Actress Patricia Arquette made headlines during her Oscar speech when she called for equal rights for women once and for all.
Nationally, most figures point to a 77-cent to the dollar wage gap between full-time working men and women, but that figure doesn’t take into account career types and cultural influences.
In Nevada, that number sits at about 87-cents to the dollar.
Senate Majority Leader Michael Roberson and Democratic Senator Pat Spearman both introduced bills to close that wage gap, but the bills have fundamental differences.
Sen. Roberson’s bill would empower the state's Equal Rights Commission to administer fines to businesses that discriminate and strengthen existing Nevada discrimination protection laws.
Sen. Spearman’s bill incorporates parts of the Lily Ledbetter Fair Pay Act and the Paycheck Fairness Act, to further protect employees who file discrimination lawsuits and impose harsher consequences for employers that are found to have discriminated against an employee.
Spearman told KNPR’s State of Nevada that her bill would ultimately make it illegal to reduce someone’s wages based upon her gender.
“It will allow economic freedom for woman and it would also improve the economic standing of families,” Spearman said.
Despite the state’s attempts, total work equality may be a long way off, as local attorneys specializing in employment law handle case after case of wage discrimination.
Andrew Rempfer is one of those attorneys. He is representing a woman who is suing Station Casinos over equal pay. He said the discussion over equal pay is 95 years too late.
“I can’t believe its 2015 and we’re still arguing about equal pay for equal work,” Rempfer said. “It’s shocking and disappointing.”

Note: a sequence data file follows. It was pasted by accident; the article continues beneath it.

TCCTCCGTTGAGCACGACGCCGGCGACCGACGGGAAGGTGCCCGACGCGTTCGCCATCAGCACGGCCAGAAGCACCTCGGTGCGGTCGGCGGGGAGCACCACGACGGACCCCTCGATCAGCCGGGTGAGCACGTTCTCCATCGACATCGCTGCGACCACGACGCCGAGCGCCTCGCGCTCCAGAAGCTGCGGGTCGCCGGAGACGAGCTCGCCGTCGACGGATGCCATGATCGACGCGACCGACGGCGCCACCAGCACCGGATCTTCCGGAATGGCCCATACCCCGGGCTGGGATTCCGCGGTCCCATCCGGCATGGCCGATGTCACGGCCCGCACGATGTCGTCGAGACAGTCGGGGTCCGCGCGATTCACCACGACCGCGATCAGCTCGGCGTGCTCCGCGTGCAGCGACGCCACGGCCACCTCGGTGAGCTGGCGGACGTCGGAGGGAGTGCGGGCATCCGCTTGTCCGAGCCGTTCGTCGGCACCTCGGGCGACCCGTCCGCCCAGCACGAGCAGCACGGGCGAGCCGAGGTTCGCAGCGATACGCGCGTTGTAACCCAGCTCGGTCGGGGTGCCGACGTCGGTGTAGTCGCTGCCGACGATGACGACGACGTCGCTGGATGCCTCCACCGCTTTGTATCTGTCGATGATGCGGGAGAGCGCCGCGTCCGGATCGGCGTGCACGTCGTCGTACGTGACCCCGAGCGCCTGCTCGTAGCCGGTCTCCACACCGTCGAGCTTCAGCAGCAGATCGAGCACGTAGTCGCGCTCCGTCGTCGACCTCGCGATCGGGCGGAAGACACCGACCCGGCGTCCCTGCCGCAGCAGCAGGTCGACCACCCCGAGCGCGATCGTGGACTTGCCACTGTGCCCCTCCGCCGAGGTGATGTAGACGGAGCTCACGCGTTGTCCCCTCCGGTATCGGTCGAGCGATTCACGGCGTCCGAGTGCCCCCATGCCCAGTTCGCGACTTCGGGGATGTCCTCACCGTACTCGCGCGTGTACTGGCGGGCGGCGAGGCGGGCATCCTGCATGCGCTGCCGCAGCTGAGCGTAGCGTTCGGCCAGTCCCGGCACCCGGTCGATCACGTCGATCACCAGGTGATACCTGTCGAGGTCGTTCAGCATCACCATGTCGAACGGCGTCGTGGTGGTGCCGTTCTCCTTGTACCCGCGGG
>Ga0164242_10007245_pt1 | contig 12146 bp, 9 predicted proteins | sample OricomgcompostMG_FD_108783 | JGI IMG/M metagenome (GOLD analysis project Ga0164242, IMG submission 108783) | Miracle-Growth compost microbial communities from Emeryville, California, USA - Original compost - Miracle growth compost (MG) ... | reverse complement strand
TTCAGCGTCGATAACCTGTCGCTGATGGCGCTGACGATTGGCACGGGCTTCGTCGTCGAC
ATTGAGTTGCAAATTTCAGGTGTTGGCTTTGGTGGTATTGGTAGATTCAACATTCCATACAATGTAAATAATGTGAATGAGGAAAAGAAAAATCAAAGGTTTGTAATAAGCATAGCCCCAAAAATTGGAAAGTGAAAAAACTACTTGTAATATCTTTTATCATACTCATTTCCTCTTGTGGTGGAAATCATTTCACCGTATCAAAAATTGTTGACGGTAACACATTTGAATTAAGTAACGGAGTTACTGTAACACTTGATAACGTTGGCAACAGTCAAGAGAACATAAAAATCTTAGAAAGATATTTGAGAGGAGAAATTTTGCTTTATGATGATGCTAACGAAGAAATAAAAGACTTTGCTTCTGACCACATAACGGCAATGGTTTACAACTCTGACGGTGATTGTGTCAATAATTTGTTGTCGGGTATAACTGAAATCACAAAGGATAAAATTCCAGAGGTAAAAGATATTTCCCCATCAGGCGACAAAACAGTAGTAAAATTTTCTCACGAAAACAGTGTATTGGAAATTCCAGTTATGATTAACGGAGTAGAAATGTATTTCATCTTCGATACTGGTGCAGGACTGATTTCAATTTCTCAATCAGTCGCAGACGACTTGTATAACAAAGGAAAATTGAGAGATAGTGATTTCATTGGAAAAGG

Since in 1933, it has been legal for people to ask co-workers what they’re making; however, that protection has been interpreted several different ways by the courts, which is why Spearman included in her bill protection for workers who discuss what they’re making.
“That kind of transparency is so important to prevent discrimination in the first place,” said Sarah Glynn the director of women’s economic policy at the Center for American Progress.
Spearman said she is seeking real change that impacts Nevada families and said the legislation is far from “window dressing.”
“I’ve made my bill the strongest bill possible to protect women from pay discrimination,” Spearman said.
State Sen. Pat Spearman, D - North Las Vegas
Andrew Rempfer, Las Vegas attorney
Sarah Glynn, director of women’s economic policy, Center for American Progress
State Sen. Pat Spearman, D - North Las Vegas; Andrew Rempfer, Las Vegas attorney; Sarah Glynn, director of women’s economic policy, Center for American Progress